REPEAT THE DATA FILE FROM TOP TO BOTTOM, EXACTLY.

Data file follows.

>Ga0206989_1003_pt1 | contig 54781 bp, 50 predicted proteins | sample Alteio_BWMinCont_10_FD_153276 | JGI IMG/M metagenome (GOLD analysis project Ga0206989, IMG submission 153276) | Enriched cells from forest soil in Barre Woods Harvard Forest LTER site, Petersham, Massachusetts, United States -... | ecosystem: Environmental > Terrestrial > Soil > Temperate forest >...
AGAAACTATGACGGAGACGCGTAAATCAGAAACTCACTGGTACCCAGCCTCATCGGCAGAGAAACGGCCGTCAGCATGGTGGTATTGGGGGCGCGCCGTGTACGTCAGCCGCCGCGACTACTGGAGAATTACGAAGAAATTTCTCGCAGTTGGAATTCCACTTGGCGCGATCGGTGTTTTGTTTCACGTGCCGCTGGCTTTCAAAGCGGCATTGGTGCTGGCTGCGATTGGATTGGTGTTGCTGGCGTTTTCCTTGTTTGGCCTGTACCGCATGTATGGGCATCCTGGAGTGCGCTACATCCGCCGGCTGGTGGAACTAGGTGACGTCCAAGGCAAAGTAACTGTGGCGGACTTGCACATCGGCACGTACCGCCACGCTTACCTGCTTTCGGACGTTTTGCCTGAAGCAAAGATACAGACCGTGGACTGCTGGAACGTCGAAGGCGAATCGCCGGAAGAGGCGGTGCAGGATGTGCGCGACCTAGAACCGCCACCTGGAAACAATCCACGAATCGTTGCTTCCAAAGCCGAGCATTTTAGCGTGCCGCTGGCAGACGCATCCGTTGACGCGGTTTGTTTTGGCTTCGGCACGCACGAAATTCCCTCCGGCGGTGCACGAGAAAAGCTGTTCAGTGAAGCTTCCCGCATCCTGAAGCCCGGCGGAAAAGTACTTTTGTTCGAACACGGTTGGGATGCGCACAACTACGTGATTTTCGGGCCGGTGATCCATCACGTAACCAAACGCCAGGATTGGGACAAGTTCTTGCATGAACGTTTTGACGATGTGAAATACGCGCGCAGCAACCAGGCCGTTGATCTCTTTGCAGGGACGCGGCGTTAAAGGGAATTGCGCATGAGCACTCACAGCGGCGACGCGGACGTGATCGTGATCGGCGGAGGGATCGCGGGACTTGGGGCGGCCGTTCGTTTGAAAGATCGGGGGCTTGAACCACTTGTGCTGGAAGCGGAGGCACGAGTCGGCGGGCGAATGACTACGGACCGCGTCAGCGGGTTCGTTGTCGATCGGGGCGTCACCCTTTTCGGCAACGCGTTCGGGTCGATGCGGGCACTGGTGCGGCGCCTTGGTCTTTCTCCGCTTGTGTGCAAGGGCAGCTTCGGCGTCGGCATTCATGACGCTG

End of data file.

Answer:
>Ga0206989_1003_pt1 | contig 54781 bp, 50 predicted proteins | sample Alteio_BWMinCont_10_FD_153276 | JGI IMG/M metagenome (GOLD analysis project Ga0206989, IMG submission 153276) | Enriched cells from forest soil in Barre Woods Harvard Forest LTER site, Petersham, Massachusetts, United States -... | ecosystem: Environmental > Terrestrial > Soil > Temperate forest >...
AGAAACTATGACGGAGACGCGTAAATCAGAAACTCACTGGTACCCAGCCTCATCGGCAGAGAAACGGCCGTCAGCATGGTGGTATTGGGGGCGCGCCGTGTACGTCAGCCGCCGCGACTACTGGAGAATTACGAAGAAATTTCTCGCAGTTGGAATTCCACTTGGCGCGATCGGTGTTTTGTTTCACGTGCCGCTGGCTTTCAAAGCGGCATTGGTGCTGGCTGCGATTGGATTGGTGTTGCTGGCGTTTTCCTTGTTTGGCCTGTACCGCATGTATGGGCATCCTGGAGTGCGCTACATCCGCCGGCTGGTGGAACTAGGTGACGTCCAAGGCAAAGTAACTGTGGCGGACTTGCACATCGGCACGTACCGCCACGCTTACCTGCTTTCGGACGTTTTGCCTGAAGCAAAGATACAGACCGTGGACTGCTGGAACGTCGAAGGCGAATCGCCGGAAGAGGCGGTGCAGGATGTGCGCGACCTAGAACCGCCACCTGGAAACAATCCACGAATCGTTGCTTCCAAAGCCGAGCATTTTAGCGTGCCGCTGGCAGACGCATCCGTTGACGCGGTTTGTTTTGGCTTCGGCACGCACGAAATTCCCTCCGGCGGTGCACGAGAAAAGCTGTTCAGTGAAGCTTCCCGCATCCTGAAGCCCGGCGGAAAAGTACTTTTGTTCGAACACGGTTGGGATGCGCACAACTACGTGATTTTCGGGCCGGTGATCCATCACGTAACCAAACGCCAGGATTGGGACAAGTTCTTGCATGAACGTTTTGACGATGTGAAATACGCGCGCAGCAACCAGGCCGTTGATCTCTTTGCAGGGACGCGGCGTTAAAGGGAATTGCGCATGAGCACTCACAGCGGCGACGCGGACGTGATCGTGATCGGCGGAGGGATCGCGGGACTTGGGGCGGCCGTTCGTTTGAAAGATCGGGGGCTTGAACCACTTGTGCTGGAAGCGGAGGCACGAGTCGGCGGGCGAATGACTACGGACCGCGTCAGCGGGTTCGTTGTCGATCGGGGCGTCACCCTTTTCGGCAACGCGTTCGGGTCGATGCGGGCACTGGTGCGGCGCCTTGGTCTTTCTCCGCTTGTGTGCAAGGGCAGCTTCGGCGTCGGCATTCATGACGCTG